It’s clear that you love your partner, are also battling some feelings of insecurity and unworthiness, and have spent too long betraying yourself to prioritise his needs

The reason I bring up these different ideas around monogamy and infidelity is that I sense some ambiguity and uncertainty in your feelings around this. You have silently accepted your partner’s behaviour for 18 years and it’s important to explore this part of yourself. Did you accept it because you would rather a non-monogamous relationship with this person than being with anyone else? Did you also want to sleep with other people, but feel that your relationship doesn’t have a sense of equality where you can both enjoy the same freedoms and respect? Did you feel hurt, betrayed and undermined but didn’t feel like you could express this, and if so, do issues of low self-worth and self-betrayal manifest in your life and relationship in other ways? Did this arrangement work for you before in ways that it doesn’t work now, and what has that change been?

You have, through your silence, contributed and created this dynamic. I don’t say this to blame you or to undermine your emotions, but so that you can open up an important exploration of how you and your relationship dynamic led to this point – so that you can start to consciously change it. Your instinct to have the conversation with your partner is the right one. You do not need to continue accepting something simply because you accepted it before. You do not need to remain silent forever. All relationships grow, evolve and change, and a change is clearly needed.

It’s clear that you love your partner, are also battling some feelings of insecurity and unworthiness, and have spent too long betraying yourself to prioritise his needs. So take some time to think about what you actually want. If you were starting over with your partner tomorrow, would you want monogamy? An open relationship with more honesty and transparency? Do you want to sleep with other people and want your needs and desires to be prioritised that way your partner has prioritised his? You don’t need to know the answers to these questions immediately, but it’s important to think about what you need and want before talking to your partner, so that you don’t fall into the established pattern of giving him what he wants without protecting yourself. Individual therapy would be helpful here, and a good couples counsellor could be invaluable in helping you both explore both the dynamic that led you here, and how to move forward.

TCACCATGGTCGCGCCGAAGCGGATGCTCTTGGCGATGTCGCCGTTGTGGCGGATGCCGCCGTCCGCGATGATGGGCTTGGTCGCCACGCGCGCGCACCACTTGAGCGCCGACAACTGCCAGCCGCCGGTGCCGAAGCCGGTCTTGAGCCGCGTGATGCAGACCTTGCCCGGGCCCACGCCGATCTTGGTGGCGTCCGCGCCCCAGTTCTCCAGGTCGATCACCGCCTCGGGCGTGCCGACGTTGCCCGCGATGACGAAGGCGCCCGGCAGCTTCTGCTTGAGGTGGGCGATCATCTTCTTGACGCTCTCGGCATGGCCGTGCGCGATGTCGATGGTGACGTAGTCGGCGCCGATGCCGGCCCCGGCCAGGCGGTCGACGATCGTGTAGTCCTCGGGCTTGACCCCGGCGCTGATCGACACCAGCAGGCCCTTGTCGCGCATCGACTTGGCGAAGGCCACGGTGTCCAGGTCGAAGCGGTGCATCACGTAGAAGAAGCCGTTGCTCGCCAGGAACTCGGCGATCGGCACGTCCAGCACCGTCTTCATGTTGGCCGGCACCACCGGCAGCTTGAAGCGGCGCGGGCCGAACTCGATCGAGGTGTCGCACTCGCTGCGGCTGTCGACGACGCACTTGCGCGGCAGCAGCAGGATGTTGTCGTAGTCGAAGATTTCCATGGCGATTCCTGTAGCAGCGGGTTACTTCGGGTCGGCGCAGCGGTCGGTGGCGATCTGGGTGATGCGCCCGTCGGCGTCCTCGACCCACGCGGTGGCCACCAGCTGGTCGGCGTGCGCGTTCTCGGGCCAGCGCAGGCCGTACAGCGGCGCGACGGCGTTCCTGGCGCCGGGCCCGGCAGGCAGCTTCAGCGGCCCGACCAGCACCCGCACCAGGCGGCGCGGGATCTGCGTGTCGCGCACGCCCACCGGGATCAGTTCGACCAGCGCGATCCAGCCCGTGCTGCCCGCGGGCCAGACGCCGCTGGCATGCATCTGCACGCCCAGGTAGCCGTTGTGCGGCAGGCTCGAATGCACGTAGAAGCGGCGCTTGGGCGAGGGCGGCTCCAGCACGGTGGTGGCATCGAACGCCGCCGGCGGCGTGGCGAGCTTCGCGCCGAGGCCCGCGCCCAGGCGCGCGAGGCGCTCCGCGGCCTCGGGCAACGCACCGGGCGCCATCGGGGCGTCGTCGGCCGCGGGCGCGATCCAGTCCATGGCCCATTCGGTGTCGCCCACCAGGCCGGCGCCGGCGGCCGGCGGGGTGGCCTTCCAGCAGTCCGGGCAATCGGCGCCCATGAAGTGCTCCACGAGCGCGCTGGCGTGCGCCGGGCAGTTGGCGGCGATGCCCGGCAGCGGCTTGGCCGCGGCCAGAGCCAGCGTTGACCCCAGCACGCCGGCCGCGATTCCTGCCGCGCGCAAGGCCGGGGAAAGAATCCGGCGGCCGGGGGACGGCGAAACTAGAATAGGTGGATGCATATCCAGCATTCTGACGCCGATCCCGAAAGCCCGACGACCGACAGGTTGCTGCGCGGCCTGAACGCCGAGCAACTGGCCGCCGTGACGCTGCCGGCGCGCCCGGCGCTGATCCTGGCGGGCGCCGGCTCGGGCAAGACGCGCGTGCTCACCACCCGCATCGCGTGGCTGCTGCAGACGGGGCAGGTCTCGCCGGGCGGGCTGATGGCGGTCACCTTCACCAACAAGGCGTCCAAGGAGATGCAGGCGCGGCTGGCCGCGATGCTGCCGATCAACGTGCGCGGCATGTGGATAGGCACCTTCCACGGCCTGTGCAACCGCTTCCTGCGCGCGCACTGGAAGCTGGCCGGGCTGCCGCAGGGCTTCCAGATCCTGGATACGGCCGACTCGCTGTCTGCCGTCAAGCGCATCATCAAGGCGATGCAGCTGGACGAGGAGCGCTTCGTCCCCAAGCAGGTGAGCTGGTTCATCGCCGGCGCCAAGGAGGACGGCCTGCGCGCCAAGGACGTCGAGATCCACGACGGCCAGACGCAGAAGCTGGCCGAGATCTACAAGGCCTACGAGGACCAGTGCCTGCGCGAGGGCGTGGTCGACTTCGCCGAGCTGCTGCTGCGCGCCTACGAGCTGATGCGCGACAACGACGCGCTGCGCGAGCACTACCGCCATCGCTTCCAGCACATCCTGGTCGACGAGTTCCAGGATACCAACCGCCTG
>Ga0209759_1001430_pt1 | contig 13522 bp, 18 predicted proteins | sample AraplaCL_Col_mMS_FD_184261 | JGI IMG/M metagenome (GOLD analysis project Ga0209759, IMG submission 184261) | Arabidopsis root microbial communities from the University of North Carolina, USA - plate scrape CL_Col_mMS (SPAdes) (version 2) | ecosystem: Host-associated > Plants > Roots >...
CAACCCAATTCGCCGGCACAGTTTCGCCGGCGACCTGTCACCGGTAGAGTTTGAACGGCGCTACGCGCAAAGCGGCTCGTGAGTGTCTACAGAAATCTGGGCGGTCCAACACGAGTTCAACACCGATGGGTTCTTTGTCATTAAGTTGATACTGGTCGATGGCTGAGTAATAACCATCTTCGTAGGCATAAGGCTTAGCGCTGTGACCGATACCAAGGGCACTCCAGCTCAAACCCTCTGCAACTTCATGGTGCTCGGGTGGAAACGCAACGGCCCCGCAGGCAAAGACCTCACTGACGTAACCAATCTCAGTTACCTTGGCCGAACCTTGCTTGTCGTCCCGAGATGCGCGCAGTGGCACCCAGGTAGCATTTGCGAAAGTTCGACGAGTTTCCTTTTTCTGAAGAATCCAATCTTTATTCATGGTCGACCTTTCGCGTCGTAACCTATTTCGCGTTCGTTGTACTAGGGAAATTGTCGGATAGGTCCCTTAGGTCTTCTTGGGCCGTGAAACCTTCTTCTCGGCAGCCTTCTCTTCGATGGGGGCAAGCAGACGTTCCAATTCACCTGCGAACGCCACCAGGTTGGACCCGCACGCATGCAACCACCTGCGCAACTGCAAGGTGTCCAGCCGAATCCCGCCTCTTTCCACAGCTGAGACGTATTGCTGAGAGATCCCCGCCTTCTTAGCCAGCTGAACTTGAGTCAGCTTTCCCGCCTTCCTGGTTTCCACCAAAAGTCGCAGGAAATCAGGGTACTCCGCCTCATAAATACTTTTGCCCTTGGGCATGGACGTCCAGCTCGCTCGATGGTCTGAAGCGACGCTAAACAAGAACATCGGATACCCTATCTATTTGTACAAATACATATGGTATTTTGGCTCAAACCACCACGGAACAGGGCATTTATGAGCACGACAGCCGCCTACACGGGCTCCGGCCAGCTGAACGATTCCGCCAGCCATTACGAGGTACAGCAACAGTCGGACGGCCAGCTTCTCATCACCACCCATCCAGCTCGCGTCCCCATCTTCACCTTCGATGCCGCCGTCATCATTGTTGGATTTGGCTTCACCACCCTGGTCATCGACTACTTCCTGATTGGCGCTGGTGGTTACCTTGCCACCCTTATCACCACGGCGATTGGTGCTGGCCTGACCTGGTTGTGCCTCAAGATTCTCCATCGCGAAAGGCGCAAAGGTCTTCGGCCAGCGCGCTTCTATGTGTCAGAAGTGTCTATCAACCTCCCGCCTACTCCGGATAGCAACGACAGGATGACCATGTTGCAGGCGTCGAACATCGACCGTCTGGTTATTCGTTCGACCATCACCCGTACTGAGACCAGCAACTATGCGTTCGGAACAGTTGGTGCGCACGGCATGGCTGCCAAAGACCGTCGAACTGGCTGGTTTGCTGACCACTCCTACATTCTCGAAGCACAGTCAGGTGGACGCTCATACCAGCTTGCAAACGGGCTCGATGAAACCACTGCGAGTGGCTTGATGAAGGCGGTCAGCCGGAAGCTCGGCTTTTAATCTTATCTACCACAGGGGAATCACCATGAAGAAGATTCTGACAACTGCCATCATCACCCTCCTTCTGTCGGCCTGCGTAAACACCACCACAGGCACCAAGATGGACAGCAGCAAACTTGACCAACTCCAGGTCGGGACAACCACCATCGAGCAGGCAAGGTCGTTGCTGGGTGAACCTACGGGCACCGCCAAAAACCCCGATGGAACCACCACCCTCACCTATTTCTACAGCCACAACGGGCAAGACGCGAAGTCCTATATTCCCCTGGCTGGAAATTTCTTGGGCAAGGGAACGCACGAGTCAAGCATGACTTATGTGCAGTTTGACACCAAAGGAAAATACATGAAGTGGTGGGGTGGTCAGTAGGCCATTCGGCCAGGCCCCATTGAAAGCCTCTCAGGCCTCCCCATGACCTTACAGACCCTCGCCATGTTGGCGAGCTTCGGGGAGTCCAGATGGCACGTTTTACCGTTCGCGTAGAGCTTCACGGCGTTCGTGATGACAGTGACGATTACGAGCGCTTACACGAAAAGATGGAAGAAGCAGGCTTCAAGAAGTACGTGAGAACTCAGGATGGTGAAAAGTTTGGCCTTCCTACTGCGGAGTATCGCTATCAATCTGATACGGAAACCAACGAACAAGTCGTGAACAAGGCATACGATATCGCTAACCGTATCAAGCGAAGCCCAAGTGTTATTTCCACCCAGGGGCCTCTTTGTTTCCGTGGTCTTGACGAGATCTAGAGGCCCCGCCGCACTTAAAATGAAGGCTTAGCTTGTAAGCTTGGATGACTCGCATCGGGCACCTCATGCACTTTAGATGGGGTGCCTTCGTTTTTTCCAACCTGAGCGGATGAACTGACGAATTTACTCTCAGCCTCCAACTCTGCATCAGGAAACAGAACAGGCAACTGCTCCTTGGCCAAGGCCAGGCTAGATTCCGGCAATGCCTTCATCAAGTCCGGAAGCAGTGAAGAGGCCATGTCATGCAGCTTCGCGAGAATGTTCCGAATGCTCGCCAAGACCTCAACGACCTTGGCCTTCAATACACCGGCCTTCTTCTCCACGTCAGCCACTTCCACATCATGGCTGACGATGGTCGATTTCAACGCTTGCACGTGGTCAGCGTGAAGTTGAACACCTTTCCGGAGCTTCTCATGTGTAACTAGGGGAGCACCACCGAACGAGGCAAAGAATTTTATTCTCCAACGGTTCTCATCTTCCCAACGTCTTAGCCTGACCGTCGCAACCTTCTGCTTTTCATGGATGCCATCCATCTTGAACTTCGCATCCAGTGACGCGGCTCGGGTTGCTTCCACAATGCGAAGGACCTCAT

But you do need to open up the conversation. Think about what you want to say, what boundaries you want to set, and where you are able to be curious. Tell your partner you want to talk, and carve out some time for the opening conversation – because this will just be the opening conversation, there are many more in your future. To start, simply tell your partner the truth: that you love him, you’ve always been aware that that he hasn’t been monogamous but that the silence no longer works for you. Tell him that you need to talk about your relationship openly and decide how to move forward. See what he says and whether he is ready, willing and able to have this discussion with you. If he is, ask can you go see a counsellor together.

But if he is not able or willing to have this discussion, then you need to finally prioritise yourself and refuse to remain in a relationship without honesty, transparency, respect, open communication and a shared vision of the relationship.

You have been silent for too long. Start expressing your needs, and only staying with people who are able to hear them.